There's a great study where researchers stood in front of a supermarket asking customers going into the store what they planned to buy. The customers answered and went inside to shop, thinking that was the end of the survey. They were quite surprised when, on the way out, the researchers stopped them and asked if they could see what was in their grocery bags! And as you probably guessed, what people said they were going to buy and what they did buy were two different things.
What people say and what they do are usually different. Part of this is because we say things because of how we want to be perceived. After all, who wants to admit that they are about to pig out on Twinkies? But the most important lesson is that people don't necessarily know what they are going to do.
Many years ago I was fortunate enough to participate in some focus group research conducted by a major department store while I was running their carpet cleaning division. The results provided some very important information that, after extensive experimentation over the years, changed the way that I operated my carpet cleaning business, with fantastic results.
Whenever carpet cleaners get together, the one topic that always generates strong opinions is whether it is better to run one- or two-man crews. Now, there are no two carpet cleaning businesses that are exactly alike, so there's no one right answer. But this is an important question because the answer has an impact on your profitability, but not in the way you might expect!
In all the debates surrounding using one- or two-man crews, the one thing that is most often missed is the most important factor of all: what the customer wants. We all know that the key to really making it in carpet cleaning is repeat and referral business, so we need to fully understand what our customers really want - not just what they say they want - so we can give it to them over and over again. Remember, if you don't give them what they want, they'll find someone who will.
What our research revealed was that homeowners said they preferred two-man crews. They gave three reasons for this preference:
1. They would feel safer.
2. The job would get done faster.
3. Two men would be able to move the furniture more easily.
But here's the surprise. Our company extensively tested both one- and two-man crews. And when we looked at our customers who called us back year after year and recommended us to their friends, neighbors and family, we found the vast majority of these customers were those that we had serviced with one-man crews!
Digging deeper, we found that there were two equally important factors that made a one man crew so much more likely to get repeat and referral business. The first was that it was obvious to the customer that the cleaner was working hard; after all they could see him sweating. And this made the customer feel that they were really getting their money's worth.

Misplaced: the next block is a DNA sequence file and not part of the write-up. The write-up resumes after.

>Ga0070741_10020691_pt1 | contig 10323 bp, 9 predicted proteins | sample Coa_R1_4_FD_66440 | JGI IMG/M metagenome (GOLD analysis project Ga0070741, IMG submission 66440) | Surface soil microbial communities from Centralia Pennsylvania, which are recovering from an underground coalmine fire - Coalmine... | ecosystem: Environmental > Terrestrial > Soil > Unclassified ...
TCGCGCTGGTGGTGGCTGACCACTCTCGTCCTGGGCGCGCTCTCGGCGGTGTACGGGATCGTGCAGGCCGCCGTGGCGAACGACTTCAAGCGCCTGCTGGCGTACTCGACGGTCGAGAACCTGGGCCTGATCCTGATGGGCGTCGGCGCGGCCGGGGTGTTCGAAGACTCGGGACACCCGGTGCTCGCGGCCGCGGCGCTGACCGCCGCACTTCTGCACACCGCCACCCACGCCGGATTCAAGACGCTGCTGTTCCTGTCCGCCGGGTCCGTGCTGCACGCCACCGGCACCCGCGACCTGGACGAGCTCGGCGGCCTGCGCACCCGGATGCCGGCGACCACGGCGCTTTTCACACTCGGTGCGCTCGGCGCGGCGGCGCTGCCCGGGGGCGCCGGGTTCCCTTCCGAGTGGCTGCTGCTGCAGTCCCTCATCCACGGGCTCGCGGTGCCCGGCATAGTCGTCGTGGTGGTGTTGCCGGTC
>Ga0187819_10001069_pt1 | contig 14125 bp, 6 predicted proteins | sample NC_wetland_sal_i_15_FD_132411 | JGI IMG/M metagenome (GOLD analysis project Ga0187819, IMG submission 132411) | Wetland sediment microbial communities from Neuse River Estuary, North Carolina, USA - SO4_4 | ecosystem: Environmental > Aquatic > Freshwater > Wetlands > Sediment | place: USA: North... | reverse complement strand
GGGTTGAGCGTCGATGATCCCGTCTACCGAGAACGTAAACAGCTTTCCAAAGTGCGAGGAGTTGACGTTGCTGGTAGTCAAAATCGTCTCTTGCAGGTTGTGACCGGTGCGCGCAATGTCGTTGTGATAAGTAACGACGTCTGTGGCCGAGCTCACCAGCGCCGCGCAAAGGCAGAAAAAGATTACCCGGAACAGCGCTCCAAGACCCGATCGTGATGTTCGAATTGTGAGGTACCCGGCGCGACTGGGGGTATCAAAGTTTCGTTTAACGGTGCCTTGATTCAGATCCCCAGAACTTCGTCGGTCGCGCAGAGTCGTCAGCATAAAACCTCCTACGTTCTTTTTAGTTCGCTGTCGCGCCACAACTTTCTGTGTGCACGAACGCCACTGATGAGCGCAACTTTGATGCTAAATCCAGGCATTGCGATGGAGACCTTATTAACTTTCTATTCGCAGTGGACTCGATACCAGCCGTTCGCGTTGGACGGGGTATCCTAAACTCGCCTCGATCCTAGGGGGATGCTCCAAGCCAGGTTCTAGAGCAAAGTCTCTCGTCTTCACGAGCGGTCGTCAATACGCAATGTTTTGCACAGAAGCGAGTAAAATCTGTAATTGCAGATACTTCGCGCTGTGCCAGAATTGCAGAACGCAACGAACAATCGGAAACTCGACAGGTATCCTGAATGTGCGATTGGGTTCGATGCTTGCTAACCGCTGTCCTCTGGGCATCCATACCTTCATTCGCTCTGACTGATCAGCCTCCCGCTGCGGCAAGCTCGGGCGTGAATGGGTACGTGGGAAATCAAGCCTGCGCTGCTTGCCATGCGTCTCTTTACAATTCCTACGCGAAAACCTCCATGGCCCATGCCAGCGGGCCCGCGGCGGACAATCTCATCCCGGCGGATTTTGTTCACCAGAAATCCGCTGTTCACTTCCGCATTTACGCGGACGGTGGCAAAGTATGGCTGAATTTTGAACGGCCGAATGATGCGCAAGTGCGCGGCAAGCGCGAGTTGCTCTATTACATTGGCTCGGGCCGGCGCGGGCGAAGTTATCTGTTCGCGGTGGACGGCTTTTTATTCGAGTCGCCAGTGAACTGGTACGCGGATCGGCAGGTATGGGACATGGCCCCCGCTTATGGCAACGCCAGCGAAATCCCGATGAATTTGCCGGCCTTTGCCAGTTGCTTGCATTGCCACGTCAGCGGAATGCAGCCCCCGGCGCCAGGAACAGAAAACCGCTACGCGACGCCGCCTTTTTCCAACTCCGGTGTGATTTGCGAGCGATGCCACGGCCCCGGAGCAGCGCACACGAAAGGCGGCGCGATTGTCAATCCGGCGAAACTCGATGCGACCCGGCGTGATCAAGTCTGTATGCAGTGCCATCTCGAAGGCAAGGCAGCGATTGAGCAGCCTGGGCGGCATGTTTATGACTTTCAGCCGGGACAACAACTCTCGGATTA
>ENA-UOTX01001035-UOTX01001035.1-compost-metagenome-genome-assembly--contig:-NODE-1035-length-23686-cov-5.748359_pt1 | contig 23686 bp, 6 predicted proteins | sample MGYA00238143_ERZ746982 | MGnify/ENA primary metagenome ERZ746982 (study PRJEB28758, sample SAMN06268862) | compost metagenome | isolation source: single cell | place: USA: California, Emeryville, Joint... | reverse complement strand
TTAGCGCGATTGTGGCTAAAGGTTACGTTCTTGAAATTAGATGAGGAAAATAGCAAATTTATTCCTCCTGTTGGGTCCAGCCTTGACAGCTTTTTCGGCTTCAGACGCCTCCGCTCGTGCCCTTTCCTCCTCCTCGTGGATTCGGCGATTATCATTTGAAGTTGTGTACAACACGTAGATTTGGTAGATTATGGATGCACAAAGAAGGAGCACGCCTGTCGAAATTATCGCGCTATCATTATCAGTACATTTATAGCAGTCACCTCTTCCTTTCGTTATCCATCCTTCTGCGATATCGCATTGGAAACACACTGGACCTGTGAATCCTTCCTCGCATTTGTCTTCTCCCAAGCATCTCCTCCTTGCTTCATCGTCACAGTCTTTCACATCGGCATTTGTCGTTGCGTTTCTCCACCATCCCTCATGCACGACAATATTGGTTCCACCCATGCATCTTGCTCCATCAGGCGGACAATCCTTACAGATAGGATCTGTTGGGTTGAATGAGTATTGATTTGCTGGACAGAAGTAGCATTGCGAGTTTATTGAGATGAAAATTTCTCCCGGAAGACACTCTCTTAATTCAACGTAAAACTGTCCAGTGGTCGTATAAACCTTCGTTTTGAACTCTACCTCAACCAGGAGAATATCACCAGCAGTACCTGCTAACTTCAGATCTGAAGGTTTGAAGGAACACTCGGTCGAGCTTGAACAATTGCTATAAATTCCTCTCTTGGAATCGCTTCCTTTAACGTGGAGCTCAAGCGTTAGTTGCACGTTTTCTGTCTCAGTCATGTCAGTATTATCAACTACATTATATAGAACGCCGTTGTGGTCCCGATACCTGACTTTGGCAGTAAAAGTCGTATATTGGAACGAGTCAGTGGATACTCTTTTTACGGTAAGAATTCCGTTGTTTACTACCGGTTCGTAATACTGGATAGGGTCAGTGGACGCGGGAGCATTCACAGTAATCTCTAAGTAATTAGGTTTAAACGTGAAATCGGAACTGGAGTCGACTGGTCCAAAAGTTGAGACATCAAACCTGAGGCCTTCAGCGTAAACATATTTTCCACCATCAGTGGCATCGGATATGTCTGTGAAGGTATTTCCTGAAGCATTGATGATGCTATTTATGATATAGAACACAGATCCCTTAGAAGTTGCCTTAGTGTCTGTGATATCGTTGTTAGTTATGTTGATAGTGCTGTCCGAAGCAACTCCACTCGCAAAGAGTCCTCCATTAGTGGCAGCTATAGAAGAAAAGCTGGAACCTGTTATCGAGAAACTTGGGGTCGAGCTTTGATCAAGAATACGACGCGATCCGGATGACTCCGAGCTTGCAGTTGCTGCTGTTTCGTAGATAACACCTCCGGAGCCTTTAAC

The other reason was that when there was only one person doing the cleaning, it was much easier for the customer to develop a relationship with the cleaning technician. Our best customers regularly reported that they liked the technician that performed the work! Even though customers said that they would feel safer with a two-man crew, it was much easier for them to develop a strong, positive relationship when there was only one tech on the job. Instead of being focused on their helper, the technician had time to talk to the customer about the job, problem areas, where they should start, etc. And this naturally led to the building of positive relationships.
We also found that customers were often somewhat intimidated by two men in the house and that, when they had each other to talk to, a two-man crew spent less time speaking with the homeowner.
Human beings are social creatures. Homeowners want to find cleaners they can trust and use over and over again, and so they often talk to the tech to get a feel for them. The conversation is business related at first, but as people talk they reveal a little more about themselves simply as part of relating to another human being. And this seems to be easier when there is only one tech in the house.
Once a personal relationship is established, the No. 1 reason that customers used us again and, especially, referred us was that they wanted to help the technician. If you've ever taken any sales training you've heard over and over again that "people buy from people." We found this to be true in the carpet cleaning business. It's all about the relationship!
So what does this tell us? It strongly suggests that one-man crews have a major advantage in terms of building repeat and referral business. Remember, if you go this route, you must build in systems to address homeowners' stated concerns, namely safety, the time it takes to complete the job, and furniture moving.
Of course, there are many reasons to operate two-man crews, all of which are perfectly valid. So if you currently operate two-man crews, this doesn't necessarily mean you should change your operation. But systems must be implemented to ensure the levels of communication that build relationships with your customers. These systems must first address what your customers say they want, then go a step further and address their unspoken and perhaps subconscious desire to build a relationship with your technicians. This way, you will be making the most of every opportunity to successfully communicate and build relationships with your customers.